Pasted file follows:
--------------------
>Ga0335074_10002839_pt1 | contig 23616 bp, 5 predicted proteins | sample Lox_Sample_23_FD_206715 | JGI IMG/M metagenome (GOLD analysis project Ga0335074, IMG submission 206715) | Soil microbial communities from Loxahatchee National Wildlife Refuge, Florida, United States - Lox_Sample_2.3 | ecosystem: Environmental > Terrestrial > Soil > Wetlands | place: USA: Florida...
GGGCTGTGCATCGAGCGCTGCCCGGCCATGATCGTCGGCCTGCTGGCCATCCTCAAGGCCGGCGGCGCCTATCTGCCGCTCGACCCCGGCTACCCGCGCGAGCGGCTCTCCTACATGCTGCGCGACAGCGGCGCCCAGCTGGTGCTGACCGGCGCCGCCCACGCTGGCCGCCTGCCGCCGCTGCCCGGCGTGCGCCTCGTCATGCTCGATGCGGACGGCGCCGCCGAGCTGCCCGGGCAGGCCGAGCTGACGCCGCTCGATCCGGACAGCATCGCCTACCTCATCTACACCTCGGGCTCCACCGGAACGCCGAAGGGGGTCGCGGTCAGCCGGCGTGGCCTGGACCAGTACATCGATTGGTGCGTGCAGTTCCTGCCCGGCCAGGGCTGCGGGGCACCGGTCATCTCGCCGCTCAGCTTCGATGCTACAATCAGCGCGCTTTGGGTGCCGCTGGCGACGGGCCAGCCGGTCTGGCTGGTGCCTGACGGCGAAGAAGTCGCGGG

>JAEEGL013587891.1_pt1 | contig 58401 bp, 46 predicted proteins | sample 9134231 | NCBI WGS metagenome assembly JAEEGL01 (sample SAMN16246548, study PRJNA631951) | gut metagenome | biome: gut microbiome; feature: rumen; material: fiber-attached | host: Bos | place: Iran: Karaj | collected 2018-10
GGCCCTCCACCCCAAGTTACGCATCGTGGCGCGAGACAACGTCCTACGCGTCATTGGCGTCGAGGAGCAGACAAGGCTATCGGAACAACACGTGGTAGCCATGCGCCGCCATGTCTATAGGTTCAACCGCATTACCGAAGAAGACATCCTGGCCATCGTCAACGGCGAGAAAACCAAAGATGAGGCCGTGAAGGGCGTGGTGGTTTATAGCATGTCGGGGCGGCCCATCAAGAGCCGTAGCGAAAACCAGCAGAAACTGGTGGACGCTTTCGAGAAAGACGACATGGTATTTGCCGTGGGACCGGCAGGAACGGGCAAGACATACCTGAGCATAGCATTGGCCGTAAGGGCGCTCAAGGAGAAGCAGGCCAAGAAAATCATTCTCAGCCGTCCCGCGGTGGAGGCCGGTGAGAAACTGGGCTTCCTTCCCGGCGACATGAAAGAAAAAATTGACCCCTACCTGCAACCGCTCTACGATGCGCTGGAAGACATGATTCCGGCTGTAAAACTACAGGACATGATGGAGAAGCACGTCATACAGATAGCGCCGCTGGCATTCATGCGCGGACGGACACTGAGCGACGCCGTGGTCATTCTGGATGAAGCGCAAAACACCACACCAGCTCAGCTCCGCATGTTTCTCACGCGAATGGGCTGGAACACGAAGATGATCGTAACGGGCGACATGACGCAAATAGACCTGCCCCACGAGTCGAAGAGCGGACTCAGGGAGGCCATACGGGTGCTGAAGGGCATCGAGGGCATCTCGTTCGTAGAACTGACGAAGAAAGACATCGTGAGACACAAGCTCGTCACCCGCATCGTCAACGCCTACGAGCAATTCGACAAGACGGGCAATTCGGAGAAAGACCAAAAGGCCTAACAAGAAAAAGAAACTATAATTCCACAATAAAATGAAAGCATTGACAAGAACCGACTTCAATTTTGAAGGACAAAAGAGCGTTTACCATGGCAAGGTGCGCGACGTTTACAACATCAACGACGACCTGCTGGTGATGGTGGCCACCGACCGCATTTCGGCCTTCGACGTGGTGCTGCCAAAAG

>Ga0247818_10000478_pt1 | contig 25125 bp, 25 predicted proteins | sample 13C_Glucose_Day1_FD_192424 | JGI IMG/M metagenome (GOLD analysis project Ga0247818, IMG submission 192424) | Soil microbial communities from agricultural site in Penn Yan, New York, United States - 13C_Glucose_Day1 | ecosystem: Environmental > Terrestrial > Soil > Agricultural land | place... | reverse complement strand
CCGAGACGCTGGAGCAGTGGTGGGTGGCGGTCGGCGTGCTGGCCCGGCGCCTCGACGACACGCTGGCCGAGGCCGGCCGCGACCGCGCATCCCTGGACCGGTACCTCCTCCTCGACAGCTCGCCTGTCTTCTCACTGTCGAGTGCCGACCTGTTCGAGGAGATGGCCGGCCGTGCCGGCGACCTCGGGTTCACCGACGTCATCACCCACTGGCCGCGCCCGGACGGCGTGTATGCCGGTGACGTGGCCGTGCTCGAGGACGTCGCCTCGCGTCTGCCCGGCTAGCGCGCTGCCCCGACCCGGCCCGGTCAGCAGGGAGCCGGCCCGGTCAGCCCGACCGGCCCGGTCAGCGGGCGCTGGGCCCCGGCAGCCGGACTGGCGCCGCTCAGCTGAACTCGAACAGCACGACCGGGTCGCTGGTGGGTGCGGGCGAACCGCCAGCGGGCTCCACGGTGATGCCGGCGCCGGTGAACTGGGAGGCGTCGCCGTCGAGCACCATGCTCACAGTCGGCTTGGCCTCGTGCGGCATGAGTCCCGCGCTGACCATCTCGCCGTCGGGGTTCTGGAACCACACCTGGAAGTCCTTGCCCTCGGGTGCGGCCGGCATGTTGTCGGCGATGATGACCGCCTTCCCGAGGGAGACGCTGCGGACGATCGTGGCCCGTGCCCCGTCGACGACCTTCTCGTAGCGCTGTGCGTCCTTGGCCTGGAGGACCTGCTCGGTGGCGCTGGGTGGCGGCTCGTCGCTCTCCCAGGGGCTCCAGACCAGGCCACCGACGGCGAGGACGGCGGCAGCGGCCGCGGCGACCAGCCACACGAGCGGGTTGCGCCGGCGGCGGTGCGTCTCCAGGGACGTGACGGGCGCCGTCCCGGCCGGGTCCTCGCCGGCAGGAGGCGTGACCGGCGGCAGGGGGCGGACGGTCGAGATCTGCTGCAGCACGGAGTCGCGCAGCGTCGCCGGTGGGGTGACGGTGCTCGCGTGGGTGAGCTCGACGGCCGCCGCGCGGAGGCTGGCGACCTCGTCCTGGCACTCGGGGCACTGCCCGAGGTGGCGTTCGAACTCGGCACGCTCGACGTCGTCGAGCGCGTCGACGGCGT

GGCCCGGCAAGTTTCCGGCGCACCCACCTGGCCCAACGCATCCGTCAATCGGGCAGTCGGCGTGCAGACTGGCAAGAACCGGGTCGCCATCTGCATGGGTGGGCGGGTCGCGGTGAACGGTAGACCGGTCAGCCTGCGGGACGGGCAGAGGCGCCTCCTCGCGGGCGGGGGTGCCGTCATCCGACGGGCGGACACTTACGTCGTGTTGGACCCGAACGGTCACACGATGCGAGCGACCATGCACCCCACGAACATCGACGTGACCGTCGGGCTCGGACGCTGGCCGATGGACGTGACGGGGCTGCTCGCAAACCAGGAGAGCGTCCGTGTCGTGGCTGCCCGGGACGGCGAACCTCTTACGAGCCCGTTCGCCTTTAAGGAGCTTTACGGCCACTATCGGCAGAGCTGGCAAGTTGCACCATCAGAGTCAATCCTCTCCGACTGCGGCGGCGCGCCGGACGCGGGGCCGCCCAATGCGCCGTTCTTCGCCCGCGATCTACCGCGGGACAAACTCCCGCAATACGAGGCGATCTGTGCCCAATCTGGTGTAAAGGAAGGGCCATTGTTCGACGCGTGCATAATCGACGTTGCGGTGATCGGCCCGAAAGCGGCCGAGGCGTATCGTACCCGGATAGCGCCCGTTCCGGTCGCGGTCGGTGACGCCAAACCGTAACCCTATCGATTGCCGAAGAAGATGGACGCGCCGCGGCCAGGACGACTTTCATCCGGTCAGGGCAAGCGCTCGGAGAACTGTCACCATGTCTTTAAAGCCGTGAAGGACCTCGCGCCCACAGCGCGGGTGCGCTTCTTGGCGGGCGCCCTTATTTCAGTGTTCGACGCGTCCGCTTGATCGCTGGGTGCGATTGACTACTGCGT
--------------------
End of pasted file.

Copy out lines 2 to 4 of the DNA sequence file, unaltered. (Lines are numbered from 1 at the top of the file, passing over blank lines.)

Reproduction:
GGGCTGTGCATCGAGCGCTGCCCGGCCATGATCGTCGGCCTGCTGGCCATCCTCAAGGCCGGCGGCGCCTATCTGCCGCTCGACCCCGGCTACCCGCGCGAGCGGCTCTCCTACATGCTGCGCGACAGCGGCGCCCAGCTGGTGCTGACCGGCGCCGCCCACGCTGGCCGCCTGCCGCCGCTGCCCGGCGTGCGCCTCGTCATGCTCGATGCGGACGGCGCCGCCGAGCTGCCCGGGCAGGCCGAGCTGACGCCGCTCGATCCGGACAGCATCGCCTACCTCATCTACACCTCGGGCTCCACCGGAACGCCGAAGGGGGTCGCGGTCAGCCGGCGTGGCCTGGACCAGTACATCGATTGGTGCGTGCAGTTCCTGCCCGGCCAGGGCTGCGGGGCACCGGTCATCTCGCCGCTCAGCTTCGATGCTACAATCAGCGCGCTTTGGGTGCCGCTGGCGACGGGCCAGCCGGTCTGGCTGGTGCCTGACGGCGAAGAAGTCGCGGG

>JAEEGL013587891.1_pt1 | contig 58401 bp, 46 predicted proteins | sample 9134231 | NCBI WGS metagenome assembly JAEEGL01 (sample SAMN16246548, study PRJNA631951) | gut metagenome | biome: gut microbiome; feature: rumen; material: fiber-attached | host: Bos | place: Iran: Karaj | collected 2018-10
GGCCCTCCACCCCAAGTTACGCATCGTGGCGCGAGACAACGTCCTACGCGTCATTGGCGTCGAGGAGCAGACAAGGCTATCGGAACAACACGTGGTAGCCATGCGCCGCCATGTCTATAGGTTCAACCGCATTACCGAAGAAGACATCCTGGCCATCGTCAACGGCGAGAAAACCAAAGATGAGGCCGTGAAGGGCGTGGTGGTTTATAGCATGTCGGGGCGGCCCATCAAGAGCCGTAGCGAAAACCAGCAGAAACTGGTGGACGCTTTCGAGAAAGACGACATGGTATTTGCCGTGGGACCGGCAGGAACGGGCAAGACATACCTGAGCATAGCATTGGCCGTAAGGGCGCTCAAGGAGAAGCAGGCCAAGAAAATCATTCTCAGCCGTCCCGCGGTGGAGGCCGGTGAGAAACTGGGCTTCCTTCCCGGCGACATGAAAGAAAAAATTGACCCCTACCTGCAACCGCTCTACGATGCGCTGGAAGACATGATTCCGGCTGTAAAACTACAGGACATGATGGAGAAGCACGTCATACAGATAGCGCCGCTGGCATTCATGCGCGGACGGACACTGAGCGACGCCGTGGTCATTCTGGATGAAGCGCAAAACACCACACCAGCTCAGCTCCGCATGTTTCTCACGCGAATGGGCTGGAACACGAAGATGATCGTAACGGGCGACATGACGCAAATAGACCTGCCCCACGAGTCGAAGAGCGGACTCAGGGAGGCCATACGGGTGCTGAAGGGCATCGAGGGCATCTCGTTCGTAGAACTGACGAAGAAAGACATCGTGAGACACAAGCTCGTCACCCGCATCGTCAACGCCTACGAGCAATTCGACAAGACGGGCAATTCGGAGAAAGACCAAAAGGCCTAACAAGAAAAAGAAACTATAATTCCACAATAAAATGAAAGCATTGACAAGAACCGACTTCAATTTTGAAGGACAAAAGAGCGTTTACCATGGCAAGGTGCGCGACGTTTACAACATCAACGACGACCTGCTGGTGATGGTGGCCACCGACCGCATTTCGGCCTTCGACGTGGTGCTGCCAAAAG